Several long minutes passed, and the noise from within the arena had grown so intense that it could be heard even through the tunnel and inside the chamber in which the group had stopped to wait. Just as Skara was about to begin asking further questions of his captors, voices could be heard in the far tunnel continuing on past their room, and within moments He-Xur emerged from the shadows, wielding a long parcel wrapped in cloth and sporting a sombre look on his face. He moved to the centre of the room, regarded Skara briefly with a nod and dropped the bundle to the ground, before speaking:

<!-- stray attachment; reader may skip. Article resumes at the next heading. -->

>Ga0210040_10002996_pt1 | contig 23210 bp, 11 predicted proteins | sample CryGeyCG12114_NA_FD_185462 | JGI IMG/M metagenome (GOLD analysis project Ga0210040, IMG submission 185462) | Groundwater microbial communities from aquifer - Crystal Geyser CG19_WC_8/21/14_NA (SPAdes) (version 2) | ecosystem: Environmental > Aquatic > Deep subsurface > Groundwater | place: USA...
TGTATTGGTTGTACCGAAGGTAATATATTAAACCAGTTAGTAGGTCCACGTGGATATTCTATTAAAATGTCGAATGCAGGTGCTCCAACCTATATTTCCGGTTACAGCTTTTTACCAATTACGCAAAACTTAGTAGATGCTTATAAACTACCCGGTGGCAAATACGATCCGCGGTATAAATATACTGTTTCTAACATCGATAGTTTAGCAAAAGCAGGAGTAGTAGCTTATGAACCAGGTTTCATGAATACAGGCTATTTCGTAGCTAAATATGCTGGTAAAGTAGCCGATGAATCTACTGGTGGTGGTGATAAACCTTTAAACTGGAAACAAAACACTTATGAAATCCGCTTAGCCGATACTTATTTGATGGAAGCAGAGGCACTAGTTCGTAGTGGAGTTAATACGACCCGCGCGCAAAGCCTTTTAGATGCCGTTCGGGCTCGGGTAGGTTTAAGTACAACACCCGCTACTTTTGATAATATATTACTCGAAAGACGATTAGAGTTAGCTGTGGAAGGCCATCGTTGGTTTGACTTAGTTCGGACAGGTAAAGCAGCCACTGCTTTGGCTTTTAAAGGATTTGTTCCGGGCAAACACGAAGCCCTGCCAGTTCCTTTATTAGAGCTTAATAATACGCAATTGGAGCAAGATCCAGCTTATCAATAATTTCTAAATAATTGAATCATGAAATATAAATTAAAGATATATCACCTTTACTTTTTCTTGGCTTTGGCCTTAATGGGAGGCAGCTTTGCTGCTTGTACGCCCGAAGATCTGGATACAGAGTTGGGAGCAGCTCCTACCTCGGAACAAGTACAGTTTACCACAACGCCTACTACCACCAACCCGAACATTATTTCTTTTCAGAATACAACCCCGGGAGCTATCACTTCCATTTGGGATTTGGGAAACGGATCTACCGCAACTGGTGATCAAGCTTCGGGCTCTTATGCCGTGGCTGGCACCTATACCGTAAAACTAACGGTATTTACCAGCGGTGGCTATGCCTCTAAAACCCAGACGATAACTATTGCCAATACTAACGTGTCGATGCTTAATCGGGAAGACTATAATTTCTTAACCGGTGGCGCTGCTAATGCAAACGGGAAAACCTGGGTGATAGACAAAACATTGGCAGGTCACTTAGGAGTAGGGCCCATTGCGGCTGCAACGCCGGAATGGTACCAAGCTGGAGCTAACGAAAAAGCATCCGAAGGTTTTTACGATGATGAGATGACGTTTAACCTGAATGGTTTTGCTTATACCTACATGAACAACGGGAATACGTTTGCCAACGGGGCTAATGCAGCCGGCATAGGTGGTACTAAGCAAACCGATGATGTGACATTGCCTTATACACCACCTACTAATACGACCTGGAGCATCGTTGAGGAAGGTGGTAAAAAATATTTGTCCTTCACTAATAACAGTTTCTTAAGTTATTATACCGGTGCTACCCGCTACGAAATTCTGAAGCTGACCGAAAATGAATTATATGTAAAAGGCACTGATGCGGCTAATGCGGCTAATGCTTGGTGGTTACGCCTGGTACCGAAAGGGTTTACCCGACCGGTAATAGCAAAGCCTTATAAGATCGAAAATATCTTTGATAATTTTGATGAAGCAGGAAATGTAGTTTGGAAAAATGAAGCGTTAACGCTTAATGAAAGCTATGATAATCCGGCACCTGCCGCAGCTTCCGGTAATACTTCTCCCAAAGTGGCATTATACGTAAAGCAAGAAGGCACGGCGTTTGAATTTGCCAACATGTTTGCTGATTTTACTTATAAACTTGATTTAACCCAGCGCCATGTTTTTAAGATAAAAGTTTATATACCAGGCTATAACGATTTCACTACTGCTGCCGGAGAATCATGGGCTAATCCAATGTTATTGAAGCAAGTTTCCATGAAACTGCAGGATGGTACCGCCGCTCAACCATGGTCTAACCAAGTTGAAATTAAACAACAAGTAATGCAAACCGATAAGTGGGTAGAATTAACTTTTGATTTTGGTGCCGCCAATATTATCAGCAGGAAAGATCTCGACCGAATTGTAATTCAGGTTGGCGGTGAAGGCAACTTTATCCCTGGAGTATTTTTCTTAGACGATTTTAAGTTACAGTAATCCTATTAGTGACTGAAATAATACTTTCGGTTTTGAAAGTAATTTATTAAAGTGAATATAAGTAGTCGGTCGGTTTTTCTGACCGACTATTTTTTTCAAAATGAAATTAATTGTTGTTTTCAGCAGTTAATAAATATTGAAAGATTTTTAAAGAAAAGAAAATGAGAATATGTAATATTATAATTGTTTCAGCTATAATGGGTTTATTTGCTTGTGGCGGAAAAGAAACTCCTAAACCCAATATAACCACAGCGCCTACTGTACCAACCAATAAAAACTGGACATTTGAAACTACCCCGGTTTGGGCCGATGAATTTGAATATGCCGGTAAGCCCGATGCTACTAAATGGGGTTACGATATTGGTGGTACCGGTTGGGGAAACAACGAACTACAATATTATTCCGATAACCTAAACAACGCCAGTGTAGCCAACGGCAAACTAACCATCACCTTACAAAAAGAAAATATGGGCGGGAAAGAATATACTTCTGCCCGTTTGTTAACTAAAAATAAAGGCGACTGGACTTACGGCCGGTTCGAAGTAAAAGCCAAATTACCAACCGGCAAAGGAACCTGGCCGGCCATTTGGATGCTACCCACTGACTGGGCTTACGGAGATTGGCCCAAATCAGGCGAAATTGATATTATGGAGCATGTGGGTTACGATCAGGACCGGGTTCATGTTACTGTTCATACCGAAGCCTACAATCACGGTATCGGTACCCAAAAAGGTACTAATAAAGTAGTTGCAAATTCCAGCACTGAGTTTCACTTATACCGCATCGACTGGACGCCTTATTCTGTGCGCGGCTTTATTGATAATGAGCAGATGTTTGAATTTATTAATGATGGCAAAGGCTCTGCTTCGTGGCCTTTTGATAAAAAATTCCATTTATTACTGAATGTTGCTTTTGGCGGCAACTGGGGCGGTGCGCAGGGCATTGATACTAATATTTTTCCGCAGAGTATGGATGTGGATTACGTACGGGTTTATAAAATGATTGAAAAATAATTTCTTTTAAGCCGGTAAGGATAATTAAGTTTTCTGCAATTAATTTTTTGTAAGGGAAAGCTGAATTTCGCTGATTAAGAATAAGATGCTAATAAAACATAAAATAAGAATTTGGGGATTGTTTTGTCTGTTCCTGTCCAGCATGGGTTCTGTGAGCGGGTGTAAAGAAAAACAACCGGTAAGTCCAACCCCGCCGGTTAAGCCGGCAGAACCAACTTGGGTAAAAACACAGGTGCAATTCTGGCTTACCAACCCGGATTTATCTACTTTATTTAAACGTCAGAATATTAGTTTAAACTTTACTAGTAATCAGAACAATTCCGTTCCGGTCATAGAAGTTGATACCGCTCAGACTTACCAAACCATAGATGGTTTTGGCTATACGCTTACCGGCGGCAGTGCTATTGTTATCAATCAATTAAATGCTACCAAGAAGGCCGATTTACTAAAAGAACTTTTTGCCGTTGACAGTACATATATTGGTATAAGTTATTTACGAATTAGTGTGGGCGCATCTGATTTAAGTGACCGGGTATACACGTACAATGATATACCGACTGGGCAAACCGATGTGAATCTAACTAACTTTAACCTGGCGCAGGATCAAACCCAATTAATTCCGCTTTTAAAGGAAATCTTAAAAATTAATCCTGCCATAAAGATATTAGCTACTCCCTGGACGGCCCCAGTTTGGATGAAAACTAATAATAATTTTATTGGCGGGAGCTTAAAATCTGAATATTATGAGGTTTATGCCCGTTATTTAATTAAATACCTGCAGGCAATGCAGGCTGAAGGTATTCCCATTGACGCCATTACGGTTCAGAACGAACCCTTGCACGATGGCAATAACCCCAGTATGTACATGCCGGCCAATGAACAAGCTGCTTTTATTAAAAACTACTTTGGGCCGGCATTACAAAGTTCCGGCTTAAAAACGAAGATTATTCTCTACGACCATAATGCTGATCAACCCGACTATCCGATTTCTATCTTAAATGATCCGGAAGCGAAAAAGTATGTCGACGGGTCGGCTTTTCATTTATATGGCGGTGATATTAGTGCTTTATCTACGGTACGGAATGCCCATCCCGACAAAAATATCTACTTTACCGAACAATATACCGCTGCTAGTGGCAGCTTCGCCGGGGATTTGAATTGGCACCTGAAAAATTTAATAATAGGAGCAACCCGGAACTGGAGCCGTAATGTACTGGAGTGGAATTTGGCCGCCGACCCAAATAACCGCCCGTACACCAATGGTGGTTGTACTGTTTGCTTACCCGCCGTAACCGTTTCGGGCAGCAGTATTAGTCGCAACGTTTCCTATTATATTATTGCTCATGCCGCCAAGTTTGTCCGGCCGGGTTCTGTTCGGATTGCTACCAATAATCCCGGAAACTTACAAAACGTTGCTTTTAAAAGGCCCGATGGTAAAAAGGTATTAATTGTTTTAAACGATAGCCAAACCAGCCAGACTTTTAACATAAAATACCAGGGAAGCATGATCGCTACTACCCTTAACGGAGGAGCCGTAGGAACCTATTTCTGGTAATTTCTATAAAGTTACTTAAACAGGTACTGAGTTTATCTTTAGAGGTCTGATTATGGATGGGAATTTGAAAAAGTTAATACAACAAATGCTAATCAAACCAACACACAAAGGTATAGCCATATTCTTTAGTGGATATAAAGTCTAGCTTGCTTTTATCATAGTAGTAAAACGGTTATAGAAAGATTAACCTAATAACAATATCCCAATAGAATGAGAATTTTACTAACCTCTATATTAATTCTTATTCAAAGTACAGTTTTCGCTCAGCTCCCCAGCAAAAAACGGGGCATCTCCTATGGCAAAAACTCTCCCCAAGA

“I have no doubt, Skara,” he began, “that you understand that it is the will of our king He-Tauhasa that you should fall in combat today for your heresy. It would appear that he has chosen this punishment both as a spectacle for the citizens of Çatalhöyük to enjoy, and perhaps in part also in honour of his relationship to your father, whom he considered at least at one time to be a dear friend and ally. Our king will address his people before you are led to meet your fate. He will use your death as an example in proving to those that would refuse to heed his call to war that a coward’s death is all that will be offered to them. I have been commanded to bring you a choice in weaponry, with which you might honourably participate in your end, though I fear that your choices will do you little good this day, whatever they might be.” He then proceeded to unroll the bundle that he had brought with him and several axes, spears and, curiously, a long length of woven rope rolled-out.